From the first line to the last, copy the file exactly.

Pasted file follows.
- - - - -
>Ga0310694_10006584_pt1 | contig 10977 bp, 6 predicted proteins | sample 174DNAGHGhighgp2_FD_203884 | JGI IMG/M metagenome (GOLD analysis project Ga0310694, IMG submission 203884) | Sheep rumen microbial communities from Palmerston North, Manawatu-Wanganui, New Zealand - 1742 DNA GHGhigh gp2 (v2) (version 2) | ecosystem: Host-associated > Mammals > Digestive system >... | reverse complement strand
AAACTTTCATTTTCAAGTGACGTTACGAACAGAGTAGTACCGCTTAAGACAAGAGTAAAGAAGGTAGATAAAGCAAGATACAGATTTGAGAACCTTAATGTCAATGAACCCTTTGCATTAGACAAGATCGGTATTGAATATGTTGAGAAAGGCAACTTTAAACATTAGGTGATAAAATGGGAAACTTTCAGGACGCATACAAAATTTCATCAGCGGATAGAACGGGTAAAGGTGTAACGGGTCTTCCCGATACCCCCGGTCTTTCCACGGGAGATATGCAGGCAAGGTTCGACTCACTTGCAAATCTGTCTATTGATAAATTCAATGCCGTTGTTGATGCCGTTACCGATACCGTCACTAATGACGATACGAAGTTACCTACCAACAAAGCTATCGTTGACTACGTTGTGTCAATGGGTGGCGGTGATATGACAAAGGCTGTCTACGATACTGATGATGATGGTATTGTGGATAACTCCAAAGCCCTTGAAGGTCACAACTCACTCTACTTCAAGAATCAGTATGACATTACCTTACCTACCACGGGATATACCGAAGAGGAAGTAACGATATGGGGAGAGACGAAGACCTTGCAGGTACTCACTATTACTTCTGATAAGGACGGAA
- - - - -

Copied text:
>Ga0310694_10006584_pt1 | contig 10977 bp, 6 predicted proteins | sample 174DNAGHGhighgp2_FD_203884 | JGI IMG/M metagenome (GOLD analysis project Ga0310694, IMG submission 203884) | Sheep rumen microbial communities from Palmerston North, Manawatu-Wanganui, New Zealand - 1742 DNA GHGhigh gp2 (v2) (version 2) | ecosystem: Host-associated > Mammals > Digestive system >... | reverse complement strand
AAACTTTCATTTTCAAGTGACGTTACGAACAGAGTAGTACCGCTTAAGACAAGAGTAAAGAAGGTAGATAAAGCAAGATACAGATTTGAGAACCTTAATGTCAATGAACCCTTTGCATTAGACAAGATCGGTATTGAATATGTTGAGAAAGGCAACTTTAAACATTAGGTGATAAAATGGGAAACTTTCAGGACGCATACAAAATTTCATCAGCGGATAGAACGGGTAAAGGTGTAACGGGTCTTCCCGATACCCCCGGTCTTTCCACGGGAGATATGCAGGCAAGGTTCGACTCACTTGCAAATCTGTCTATTGATAAATTCAATGCCGTTGTTGATGCCGTTACCGATACCGTCACTAATGACGATACGAAGTTACCTACCAACAAAGCTATCGTTGACTACGTTGTGTCAATGGGTGGCGGTGATATGACAAAGGCTGTCTACGATACTGATGATGATGGTATTGTGGATAACTCCAAAGCCCTTGAAGGTCACAACTCACTCTACTTCAAGAATCAGTATGACATTACCTTACCTACCACGGGATATACCGAAGAGGAAGTAACGATATGGGGAGAGACGAAGACCTTGCAGGTACTCACTATTACTTCTGATAAGGACGGAA